Dondero has a long history with Brundage as an employee and volunteer since 2007. He worked on the trail crew and in the bike shop as a mechanic when Brundage was just getting into lift-assisted mountain biking as a summer recreation option. In 2016 the Trail Boss position was created for Dondero. He now has a Trail Supervisor – Jake Harris – and trail crews working for him, keeping existing routes cleared and maintained, adding side features, and staying on top of grooming and erosion control. That leaves almost all of Dondero’s time free for his passion: scouting and cutting new trails with the mini-x track hoe.

Joel Bybee cutting new trail with mini-x.

Siting and Building New Trails. Over the past two summers, Dondero and his crew worked on the area’s Nature Trail, a new hiking-only trail at the base of the mountain that takes people through the trees and among some huckleberry shrubs, away from the parking areas. The one-mile trail is now complete except for adding some interpretive features.

This summer, Dondero and crew have been establishing new trail to the south of the entrance road that will become part of that future grand loop around the mountain. This new section of trail doesn’t have a name yet, but will connect with Black Bear. Higher up the mountain, the crew cut new section of trail on the upper end of Growler earlier this summer, decommissioning the old entrance to Growler which was deeply rutted and steep. The new entrance is off a service road leading off South Lodge Road to the Lakeview side of the mountain. Last summer, Dondero extended switchbacks on the upper portion of Growler so that the slope was no steeper than three-to-five percent, which in addition to improving the downhill riding aspect, helps prevents erosion and lessens ruts left by mountain bikes because riders aren’t going as fast or braking as much. The new upper entrance to Growler, along with the elongated switchbacks, makes for a nice steady grade that soil conditions can support along the entire trail.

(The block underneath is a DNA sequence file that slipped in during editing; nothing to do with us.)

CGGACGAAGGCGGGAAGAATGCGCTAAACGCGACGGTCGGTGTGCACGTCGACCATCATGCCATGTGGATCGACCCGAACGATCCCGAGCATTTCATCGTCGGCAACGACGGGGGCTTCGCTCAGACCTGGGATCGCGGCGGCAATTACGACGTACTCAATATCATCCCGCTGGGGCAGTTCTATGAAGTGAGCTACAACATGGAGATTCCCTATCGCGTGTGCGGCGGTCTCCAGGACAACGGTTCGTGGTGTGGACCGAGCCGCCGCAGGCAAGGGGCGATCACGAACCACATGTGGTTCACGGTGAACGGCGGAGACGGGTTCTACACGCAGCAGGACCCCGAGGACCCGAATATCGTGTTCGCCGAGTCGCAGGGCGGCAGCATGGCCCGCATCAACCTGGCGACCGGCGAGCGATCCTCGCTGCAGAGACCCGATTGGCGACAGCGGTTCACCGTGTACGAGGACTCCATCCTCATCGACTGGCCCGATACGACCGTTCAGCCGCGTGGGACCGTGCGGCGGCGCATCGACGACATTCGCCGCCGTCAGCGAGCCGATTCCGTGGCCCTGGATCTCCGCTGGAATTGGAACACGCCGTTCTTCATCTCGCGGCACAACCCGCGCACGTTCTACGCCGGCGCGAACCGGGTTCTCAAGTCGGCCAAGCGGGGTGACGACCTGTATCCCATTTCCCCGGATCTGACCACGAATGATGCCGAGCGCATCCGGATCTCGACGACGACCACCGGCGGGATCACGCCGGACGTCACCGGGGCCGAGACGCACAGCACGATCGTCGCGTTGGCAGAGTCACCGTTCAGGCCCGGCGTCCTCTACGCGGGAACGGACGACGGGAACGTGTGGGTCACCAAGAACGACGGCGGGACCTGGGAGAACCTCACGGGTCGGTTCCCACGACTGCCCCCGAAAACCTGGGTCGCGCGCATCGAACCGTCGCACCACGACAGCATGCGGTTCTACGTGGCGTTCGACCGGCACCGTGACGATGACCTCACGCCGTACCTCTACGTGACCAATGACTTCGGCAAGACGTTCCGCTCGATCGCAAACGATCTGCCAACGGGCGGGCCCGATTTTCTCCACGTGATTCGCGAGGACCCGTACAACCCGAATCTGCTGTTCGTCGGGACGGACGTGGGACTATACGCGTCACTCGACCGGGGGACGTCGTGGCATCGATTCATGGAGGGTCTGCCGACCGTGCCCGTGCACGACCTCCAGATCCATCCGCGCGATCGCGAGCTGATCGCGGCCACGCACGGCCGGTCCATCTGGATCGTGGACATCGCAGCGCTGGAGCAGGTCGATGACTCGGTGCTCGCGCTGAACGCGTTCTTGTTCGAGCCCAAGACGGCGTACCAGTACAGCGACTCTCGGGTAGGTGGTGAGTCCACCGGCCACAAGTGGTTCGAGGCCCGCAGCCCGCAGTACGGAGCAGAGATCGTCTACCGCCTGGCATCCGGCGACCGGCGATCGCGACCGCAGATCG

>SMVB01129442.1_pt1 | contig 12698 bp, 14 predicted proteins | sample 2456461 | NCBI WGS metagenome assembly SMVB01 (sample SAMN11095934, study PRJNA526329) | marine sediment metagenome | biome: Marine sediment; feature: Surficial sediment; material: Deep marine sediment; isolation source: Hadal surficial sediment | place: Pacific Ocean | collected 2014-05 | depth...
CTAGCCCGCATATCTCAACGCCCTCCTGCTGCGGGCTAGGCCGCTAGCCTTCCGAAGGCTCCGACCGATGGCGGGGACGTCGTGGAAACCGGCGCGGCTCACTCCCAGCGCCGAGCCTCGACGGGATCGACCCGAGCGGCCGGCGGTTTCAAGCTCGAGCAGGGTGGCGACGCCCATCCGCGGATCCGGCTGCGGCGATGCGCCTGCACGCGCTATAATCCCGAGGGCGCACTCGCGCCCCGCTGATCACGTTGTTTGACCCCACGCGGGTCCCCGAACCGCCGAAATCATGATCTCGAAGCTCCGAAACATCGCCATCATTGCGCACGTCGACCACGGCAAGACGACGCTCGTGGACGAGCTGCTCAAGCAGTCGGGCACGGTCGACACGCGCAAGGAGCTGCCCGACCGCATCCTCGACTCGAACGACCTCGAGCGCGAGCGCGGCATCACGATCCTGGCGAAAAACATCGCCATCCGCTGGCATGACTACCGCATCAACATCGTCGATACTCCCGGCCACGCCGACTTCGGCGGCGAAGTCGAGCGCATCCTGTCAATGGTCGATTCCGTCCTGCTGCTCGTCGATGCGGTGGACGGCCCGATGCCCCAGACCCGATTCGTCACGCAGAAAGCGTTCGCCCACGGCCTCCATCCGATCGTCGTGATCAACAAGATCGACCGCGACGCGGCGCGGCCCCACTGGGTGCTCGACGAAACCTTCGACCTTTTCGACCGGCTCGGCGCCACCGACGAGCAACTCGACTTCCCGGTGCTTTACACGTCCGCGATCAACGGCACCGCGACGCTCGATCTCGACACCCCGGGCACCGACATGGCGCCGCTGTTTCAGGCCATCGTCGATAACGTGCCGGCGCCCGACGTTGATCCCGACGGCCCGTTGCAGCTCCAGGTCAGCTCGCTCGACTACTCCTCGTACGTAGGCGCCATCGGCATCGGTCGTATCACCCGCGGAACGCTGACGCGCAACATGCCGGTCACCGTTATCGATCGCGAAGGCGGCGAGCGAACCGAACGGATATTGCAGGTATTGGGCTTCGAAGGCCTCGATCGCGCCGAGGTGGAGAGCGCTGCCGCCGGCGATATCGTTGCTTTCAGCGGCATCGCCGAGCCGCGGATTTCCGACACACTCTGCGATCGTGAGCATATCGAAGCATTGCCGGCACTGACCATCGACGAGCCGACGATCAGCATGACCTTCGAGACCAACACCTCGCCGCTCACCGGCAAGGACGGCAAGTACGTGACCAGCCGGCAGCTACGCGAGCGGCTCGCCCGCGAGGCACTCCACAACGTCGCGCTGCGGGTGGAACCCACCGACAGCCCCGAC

First, rough cut of new trail.

Second stage of trail creation.

Where to site a new trail, and how to build it, is Dondero’s specialty. For example, placement of corners and how they’re configured depends on trail dynamics, soil composition, and trail specifications. “Some corners are tight because of placement issues and soil conditions, while some corners are big because of trail speeds and slope,” says Dondero. “Over my years of mountain biking, corners have gone from switchbacks – a learned skill that could win or lose races – to the promotion of big sweeping corners with berms. The soils on Brundage limit those kinds of big corners, especially on the back side where soils are very loose and dry.”